The second encounter happened one September afternoon when I was coming home from the Sierra with a load of white fir and ponderosa pine for the wood stove. I had just banked my pickup and dump trailer through the sharp double curve out on the paved road a few miles east of the Ranting Hill, when I decided to pull over and check the load before starting up the washboarded gravel road to our house. As I was testing the tension on the straps securing the logs I heard a vehicle enter the double curve, and I could tell from the sound of the gunning engine and squealing tires that the driver was taking the upper hairpin too fast. I looked up to see a pickup blast out of the top curve, leaning dangerously on its shocks and fishtailing. The driver managed to straighten it out and slow down, but the wobbling caused two boxes to fly off the full load in the truck’s bed. The first box turned out to be a cooler, which I discovered when it hit the asphalt, exploded into pieces, and sent a shower of beer cans skidding and rolling toward me. The other box was a plastic pet carrier, which bounced a few times before sliding across the road and coming to rest near the toe of my boot. The truck shuddered to a stop, and out jumped a portly guy wearing brown Carhartt pants, a Nevada blue T-shirt, and a yellow tractor cap. He slalomed toward me, gathering the cans that had not ruptured into his T-shirt, which he used as an improvised brew hammock. When he finally reached me he must have had eight beers cradled in his shirt, and his belly, which was impressively hairy, was hanging out. He reached into his suds pouch, pulled out a dented can of a local Buckbean brew which I recognized as Tule Duck Red Ale, and handed it to me with a grin. “Here,” he said cheerfully, as if to apologize for nearly clobbering me with flying beers and pets. “Thanks,” I replied, cracking open the can and raising it slightly. He then leaned over and grasped the pet carrier through its air holes with his thumb and middle finger, as if he were grabbing a six-pack. Walking back to his truck, he tossed the beers and pet box into the cab and drove away. I assume the pet carrier was empty, but I can’t say so for sure.
The third encounter occurred on a clear, snowless winter day. I was walking along a dirt road in an open valley not far from home when I noticed the high-pitched drone of a little prop-engine plane above me. This wasn’t unusual, since it was only about three miles to our local airstrip, which is used mostly to stage firefighting efforts along this stretch of the Sierra front. Soon, however, I heard the plane’s engine surge and then cut out. After a few seconds of noiseless gliding the engine fired again, but a moment later resumed missing, and now I noticed that the aircraft was losing altitude. Tracing a wide, descending circle above the valley floor, the plane banked behind me, the drone of its engine irregularly interrupted by moments of eerie silence. I continued to walk, but now found myself speeding up, looking over first one shoulder and then the other at the plane’s surprising descent. At last it became clear that the pilot intended to use this dirt road as an emergency landing strip, and so I broke into a run, crashing off into the sage and rabbit brush to get as far clear of the roadbed as I could. The next moment the plane dropped over me and touched down gracefully in the middle of the road, pulling a swirling cloud of yellow dust behind it. It coasted to a stop, the door flew open, and a skinny man wearing a cowboy hat climbed out. Instead of coming toward me, though, he marched straight out into the open desert, heading in the general direction of the distant airstrip. “Sorry!” he hollered at me over his shoulder as he waded into the sage. “No problem, buddy!” I yelled back, as in the same instant I regretted the terrible wordiness of my reply.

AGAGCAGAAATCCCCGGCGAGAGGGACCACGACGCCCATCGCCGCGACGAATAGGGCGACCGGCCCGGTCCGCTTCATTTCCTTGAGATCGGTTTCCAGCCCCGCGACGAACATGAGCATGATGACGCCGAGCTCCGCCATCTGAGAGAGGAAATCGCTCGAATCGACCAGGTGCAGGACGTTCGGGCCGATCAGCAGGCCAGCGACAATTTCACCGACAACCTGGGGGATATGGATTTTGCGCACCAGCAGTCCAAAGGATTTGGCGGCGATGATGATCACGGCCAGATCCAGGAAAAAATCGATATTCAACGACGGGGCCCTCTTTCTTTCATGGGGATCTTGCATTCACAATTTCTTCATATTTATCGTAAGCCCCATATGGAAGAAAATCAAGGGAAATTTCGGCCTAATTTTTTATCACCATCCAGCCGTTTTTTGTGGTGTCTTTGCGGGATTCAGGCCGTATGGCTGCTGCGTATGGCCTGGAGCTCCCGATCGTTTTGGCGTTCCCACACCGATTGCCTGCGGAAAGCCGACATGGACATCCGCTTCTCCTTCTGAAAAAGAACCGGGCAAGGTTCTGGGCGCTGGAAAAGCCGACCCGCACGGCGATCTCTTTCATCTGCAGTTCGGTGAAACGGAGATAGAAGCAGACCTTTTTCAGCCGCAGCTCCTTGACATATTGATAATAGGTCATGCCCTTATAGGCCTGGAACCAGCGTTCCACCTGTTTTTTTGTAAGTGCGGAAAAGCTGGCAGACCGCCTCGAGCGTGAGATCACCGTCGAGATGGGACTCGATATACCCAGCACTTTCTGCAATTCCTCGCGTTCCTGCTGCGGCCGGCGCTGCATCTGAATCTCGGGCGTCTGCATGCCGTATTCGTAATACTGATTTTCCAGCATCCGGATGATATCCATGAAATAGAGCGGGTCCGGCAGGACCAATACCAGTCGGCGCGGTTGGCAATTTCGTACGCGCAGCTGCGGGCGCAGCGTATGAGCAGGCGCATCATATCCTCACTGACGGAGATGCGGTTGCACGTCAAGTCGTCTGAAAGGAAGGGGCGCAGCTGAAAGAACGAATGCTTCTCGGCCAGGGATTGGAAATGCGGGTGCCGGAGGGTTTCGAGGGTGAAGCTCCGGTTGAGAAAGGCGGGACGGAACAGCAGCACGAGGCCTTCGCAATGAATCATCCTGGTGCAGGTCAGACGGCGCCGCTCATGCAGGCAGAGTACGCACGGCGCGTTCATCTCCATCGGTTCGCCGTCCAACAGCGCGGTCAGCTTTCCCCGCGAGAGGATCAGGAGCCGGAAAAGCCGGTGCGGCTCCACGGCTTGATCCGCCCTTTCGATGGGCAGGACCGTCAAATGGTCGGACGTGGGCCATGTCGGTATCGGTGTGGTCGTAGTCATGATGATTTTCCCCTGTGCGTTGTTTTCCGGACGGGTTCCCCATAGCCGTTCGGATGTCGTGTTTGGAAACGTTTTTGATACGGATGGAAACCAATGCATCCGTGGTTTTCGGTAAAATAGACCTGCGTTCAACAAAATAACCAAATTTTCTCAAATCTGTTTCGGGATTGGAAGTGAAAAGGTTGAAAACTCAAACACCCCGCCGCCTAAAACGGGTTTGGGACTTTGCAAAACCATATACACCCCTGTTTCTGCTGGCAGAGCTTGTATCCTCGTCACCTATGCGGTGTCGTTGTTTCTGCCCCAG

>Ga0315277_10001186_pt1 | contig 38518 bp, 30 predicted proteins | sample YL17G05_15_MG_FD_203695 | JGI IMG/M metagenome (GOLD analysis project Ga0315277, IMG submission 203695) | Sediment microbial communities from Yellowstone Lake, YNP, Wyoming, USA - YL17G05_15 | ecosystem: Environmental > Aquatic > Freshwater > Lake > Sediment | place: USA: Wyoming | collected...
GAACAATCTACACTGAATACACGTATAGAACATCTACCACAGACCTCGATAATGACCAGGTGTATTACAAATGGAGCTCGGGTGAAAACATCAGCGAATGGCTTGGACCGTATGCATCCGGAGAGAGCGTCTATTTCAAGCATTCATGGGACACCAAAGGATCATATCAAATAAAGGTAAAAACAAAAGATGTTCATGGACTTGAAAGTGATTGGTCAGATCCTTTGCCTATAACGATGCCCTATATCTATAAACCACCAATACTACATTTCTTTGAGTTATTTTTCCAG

How is it that in a world brimming over with talk we Silver Hillsians became so dry, so laconic? Maybe we worry that spouting words might leave us desiccated and vulnerable to dehydration, or that the act of speaking might cause us to shed layers that provide a defense against hypothermia. Or is there simply so much space between us that we surprise each other when we meet, and are struck with an aphasia induced by the vastness of the desert itself? Or perhaps we hesitate to speak because everything we say must be shouted into the wind, which sweeps our words away to Utah—or, when the Washoe zephyr quarters from the southwest, to Idaho. So we clench our teeth to avoid eating the wind, and also to hold our souls in good and tight. I think Mary Austin was right. Dwelling here has made us like the desert plants, which have lived long enough in the wind to know the silent value of keeping a low profile.
Essays in the Range blog are not written by the High Country News. The authors are solely responsible for the content.
Michael P. Branch is Professor of Literature and Environment at
the University of Nevada, Reno, where he teaches American literature
and environmental studies. He has published five books and many
articles on environmental literature, and his creative nonfiction has
appeared in Utne Reader, Orion, Ecotone, Isotope, Hawk and Handsaw,
Whole Terrain, and other magazines. He lives with his wife and two
young daughters at 6,000 feet in the western Great Basin desert of